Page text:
With new data to work from, researchers began to wonder exactly what could have caused the dust torus to run off its axis. The easiest explanation would be gravitational force – where one or more planets located inside the gap within the ring could possibly be affecting the disk. This type of action could account for an “unbalancing” which could act in a predictable manner. Current computer modeling has shown these types of “gravitational tides” can mold a dust torus in unusual ways and they cite similar data gathered from observations of bright star, Formalhaut. Since no planet candidates have yet been directly observed around HR 4796, chances are any planets present are simply too small and dim to be spotted. However, thanks to the new Suburu image, researchers feel confident their presence could be the source of the circumstellar dust ring wobble.

With image accuracy as pinpoint as the Hubble Space Telescope, the Suburu near-infrared depiction allows for extremely accurate measurements by employing its adaptive optics system. This type of advanced astrophotography also allows for angular differential imaging – by-passing the glare of the central star and enhancing the faint signature of the dust ring. Such techniques are able to establish heightened information about the relationship of the circumstellar disk and gelling planets… a process which may begin from the “left-overs” of initial star formation. As surmised, this material could either be picked up by newly formed planets or be pushed out the system via stellar winds. Either way, it is a process which eliminates the majority of the dust within a few tens of millions of years. However, there are a few stars which continue to hold on to a “secondary disk” – a collection of dust which could be attributed to the collision of planetesimals. In the case of HR 4796, this is a likely scenario and studying it may provide a better understanding of how planets could form in this alternate debris disk.

Original Story Source: Suburu Telescope News Release. For Further Reading: Direct Images of Disks Unravel Mystery of Planet Formation.

Cosmic Collisions Could Eject Habitable Planets

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When it comes to solar systems, chances are good that we’re a lot more special than we thought. According to a German-British team led by Professor Pavel Kroupa of the University of Bonn, our orderly neighborhood of varied planet sizes quietly orbiting in a nearly circular path isn’t a standard affair. Their new models show that habitable planets might just get ejected in a violent scenario where forming solar systems mean highly inclined orbits where hot Jupiters rule.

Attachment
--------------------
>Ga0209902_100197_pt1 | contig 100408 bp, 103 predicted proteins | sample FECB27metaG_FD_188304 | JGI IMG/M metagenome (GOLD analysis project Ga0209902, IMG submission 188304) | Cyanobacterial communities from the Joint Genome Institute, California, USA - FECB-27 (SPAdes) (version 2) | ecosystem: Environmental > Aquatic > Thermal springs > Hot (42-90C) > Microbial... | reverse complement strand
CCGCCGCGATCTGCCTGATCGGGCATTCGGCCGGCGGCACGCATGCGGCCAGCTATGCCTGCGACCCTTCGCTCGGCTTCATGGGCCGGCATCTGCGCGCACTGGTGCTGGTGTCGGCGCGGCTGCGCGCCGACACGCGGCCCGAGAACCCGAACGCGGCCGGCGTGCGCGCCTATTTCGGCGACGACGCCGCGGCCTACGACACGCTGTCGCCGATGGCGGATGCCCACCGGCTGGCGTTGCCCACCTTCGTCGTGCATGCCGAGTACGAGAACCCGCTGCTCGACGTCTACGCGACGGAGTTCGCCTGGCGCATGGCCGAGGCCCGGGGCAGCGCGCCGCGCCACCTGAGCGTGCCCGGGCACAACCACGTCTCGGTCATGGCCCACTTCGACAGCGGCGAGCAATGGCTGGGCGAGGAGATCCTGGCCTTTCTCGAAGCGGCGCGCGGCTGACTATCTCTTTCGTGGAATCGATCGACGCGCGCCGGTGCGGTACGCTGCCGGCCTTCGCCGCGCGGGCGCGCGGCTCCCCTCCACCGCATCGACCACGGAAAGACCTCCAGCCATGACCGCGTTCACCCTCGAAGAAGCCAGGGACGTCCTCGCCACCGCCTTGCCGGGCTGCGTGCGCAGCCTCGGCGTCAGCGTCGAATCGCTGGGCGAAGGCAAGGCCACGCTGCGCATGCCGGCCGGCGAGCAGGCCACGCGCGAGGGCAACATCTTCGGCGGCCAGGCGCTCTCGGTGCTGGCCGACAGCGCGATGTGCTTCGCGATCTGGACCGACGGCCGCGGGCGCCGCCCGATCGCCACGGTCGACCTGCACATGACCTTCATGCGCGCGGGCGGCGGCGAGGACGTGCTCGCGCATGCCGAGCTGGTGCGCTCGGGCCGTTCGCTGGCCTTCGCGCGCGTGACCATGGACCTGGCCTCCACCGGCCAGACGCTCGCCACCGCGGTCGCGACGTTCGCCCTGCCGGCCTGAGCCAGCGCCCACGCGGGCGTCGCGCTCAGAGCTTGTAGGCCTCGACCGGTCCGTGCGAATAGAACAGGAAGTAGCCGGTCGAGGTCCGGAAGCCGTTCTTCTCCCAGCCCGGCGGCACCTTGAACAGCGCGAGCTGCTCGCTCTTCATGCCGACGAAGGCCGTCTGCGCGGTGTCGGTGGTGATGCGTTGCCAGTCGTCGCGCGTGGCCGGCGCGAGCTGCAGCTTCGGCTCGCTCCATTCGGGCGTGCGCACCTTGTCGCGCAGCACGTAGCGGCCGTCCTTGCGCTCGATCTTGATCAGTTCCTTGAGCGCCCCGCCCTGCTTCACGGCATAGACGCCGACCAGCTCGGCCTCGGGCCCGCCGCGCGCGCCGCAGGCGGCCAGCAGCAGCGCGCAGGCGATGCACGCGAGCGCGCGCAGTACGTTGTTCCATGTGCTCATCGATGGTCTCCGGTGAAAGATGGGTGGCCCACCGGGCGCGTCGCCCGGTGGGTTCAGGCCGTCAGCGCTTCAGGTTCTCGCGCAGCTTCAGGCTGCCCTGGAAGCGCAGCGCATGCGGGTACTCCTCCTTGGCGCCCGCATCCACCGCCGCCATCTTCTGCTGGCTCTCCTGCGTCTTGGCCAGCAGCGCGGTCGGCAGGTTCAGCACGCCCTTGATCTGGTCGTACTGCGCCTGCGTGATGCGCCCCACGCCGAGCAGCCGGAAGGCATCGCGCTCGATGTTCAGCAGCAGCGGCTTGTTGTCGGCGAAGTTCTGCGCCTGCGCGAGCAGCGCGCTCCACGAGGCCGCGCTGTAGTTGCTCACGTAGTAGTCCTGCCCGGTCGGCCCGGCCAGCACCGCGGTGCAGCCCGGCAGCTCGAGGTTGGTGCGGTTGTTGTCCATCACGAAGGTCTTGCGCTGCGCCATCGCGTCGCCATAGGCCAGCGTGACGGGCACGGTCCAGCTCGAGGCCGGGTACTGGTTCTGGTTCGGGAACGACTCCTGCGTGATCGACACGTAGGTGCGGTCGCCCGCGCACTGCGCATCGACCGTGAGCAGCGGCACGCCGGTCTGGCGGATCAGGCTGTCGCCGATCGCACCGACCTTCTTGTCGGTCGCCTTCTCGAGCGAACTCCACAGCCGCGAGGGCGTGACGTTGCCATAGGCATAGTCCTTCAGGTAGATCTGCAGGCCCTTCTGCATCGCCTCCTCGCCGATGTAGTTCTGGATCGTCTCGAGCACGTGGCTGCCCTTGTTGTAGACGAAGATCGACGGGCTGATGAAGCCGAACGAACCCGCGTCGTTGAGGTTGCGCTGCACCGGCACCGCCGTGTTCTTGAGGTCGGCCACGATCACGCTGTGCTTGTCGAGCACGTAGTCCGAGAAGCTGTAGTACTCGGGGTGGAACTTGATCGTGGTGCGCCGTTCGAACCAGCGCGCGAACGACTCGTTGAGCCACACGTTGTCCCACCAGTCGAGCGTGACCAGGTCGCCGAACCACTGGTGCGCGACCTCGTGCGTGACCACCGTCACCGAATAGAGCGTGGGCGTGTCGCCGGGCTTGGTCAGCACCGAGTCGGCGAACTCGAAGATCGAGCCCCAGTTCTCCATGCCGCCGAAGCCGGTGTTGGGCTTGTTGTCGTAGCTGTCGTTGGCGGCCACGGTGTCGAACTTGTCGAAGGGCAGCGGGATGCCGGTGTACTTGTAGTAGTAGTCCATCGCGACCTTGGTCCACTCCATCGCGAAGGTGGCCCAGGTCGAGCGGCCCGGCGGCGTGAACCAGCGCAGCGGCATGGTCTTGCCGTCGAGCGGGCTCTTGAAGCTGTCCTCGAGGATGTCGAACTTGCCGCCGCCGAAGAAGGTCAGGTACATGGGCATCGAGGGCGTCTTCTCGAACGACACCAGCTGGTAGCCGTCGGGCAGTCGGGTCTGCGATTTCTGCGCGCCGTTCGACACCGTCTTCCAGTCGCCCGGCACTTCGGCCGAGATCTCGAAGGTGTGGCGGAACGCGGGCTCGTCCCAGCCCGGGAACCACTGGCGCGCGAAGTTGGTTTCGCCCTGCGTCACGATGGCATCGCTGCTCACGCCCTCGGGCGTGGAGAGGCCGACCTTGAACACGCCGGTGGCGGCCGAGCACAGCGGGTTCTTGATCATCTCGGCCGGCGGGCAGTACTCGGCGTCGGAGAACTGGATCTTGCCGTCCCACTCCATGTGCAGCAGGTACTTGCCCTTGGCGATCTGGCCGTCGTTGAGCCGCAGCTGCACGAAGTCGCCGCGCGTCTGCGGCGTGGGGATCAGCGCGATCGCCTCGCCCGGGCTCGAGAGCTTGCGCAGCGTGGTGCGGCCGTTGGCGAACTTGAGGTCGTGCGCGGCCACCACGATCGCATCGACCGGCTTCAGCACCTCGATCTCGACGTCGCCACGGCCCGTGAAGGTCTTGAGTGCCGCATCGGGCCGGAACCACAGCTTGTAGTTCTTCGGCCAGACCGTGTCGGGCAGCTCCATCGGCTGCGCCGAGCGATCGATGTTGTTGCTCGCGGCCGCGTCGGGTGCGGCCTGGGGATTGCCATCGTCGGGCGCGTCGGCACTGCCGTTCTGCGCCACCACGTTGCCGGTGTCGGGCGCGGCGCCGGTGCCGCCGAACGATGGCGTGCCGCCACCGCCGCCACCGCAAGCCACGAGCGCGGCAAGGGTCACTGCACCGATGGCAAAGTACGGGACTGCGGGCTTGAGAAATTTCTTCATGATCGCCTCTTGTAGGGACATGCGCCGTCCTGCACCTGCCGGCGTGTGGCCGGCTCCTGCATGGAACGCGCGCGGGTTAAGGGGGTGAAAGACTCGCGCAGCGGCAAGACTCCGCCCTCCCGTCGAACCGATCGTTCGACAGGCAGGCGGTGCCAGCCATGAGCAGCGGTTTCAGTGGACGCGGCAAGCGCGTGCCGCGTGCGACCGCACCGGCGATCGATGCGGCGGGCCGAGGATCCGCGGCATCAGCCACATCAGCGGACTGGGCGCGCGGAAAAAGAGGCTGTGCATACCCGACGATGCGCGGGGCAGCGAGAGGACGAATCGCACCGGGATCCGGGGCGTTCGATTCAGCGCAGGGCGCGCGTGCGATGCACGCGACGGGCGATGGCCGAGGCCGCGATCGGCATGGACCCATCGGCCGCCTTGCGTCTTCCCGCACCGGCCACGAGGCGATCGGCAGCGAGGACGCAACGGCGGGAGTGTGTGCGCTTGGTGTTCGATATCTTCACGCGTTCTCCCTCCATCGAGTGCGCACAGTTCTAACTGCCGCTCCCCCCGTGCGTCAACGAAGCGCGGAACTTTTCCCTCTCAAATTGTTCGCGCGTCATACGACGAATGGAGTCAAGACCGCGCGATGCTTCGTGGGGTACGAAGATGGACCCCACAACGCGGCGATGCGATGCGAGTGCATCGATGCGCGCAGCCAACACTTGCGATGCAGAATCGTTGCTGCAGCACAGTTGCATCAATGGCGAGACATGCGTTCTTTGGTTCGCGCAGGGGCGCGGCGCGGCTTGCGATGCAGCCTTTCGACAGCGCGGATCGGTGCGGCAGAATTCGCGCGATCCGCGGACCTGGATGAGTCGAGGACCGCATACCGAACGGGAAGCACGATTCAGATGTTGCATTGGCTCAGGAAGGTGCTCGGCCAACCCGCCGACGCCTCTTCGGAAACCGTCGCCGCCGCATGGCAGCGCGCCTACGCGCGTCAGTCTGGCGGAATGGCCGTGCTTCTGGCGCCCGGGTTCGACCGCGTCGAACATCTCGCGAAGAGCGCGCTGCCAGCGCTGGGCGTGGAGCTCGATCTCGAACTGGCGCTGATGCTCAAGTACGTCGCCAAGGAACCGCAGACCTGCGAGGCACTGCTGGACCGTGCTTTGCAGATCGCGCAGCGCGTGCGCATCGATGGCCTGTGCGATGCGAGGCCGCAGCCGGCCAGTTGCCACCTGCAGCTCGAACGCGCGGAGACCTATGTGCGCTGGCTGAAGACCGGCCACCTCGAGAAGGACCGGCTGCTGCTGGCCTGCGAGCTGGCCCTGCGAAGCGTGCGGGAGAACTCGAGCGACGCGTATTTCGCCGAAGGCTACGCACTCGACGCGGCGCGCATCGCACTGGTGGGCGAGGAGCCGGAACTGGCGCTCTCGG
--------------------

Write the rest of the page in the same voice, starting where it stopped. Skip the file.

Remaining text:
Some 4600 million years ago, our local planetary system was surmised to have evolved from a blanket of dust surrounding a rather ordinary star. Its planets orbited the same direction as the solar spin and lined up neatly on a plane fairly close to the solar equator. We were good little children… But maybe other systems aren’t so hospitable. There could be systems where the planets cruise around in the opposite direction of their host star’s spin – and have highly inclined orbits. What could cause one protoplanetary disk to take on quiet properties while another is more radical? Try a cosmic crash.

This new study focuses on the theory of a protoplanetary disk colliding with another cloud of material… not unrealistic thinking since most stars form within a cluster. The results could mean the inclusion of up to thirty times the mass of Jupiter. This added “weight” of extra gas and dust could add a tilt to a forming system. Team member Dr Ingo Thies, also of the University of Bonn, has carried out computer simulations to test the new idea. What he has found is that adding extra material can not only incline a forming disk, but cause a reverse spin as well. It may even speed up the planetary formation, leaving the rogues in retrograde orbits. This inhospitable scenario means that smaller planets get ejected systematically, leaving only hot Jupiters to hug in close to the parent star. Thankfully our path was a bit less disturbing.

Says Dr Thies: “Like most stars, the Sun formed in a cluster, so probably did encounter another cloud of gas and dust soon after it formed. Fortunately for us, this was a gentle collision, so the effect on the disk that eventually became the planets was relatively benign. If things had been different, an unstable planetary system may have formed around the Sun, the Earth might have been ejected from the Solar System and none of us would be here to talk about it.”

Professor Kroupa sees the model as a big step forward. “We may be on the cusp of solving the mystery of why some planetary systems are tilted so much and lack places where life could thrive. The model helps to explain why our Solar System looks the way it does, with the Earth in a stable orbit and larger planets further out. Our work should help other scientists refine their search for life elsewhere in the Universe.”

Original News Source: Royal Astronomical Society News.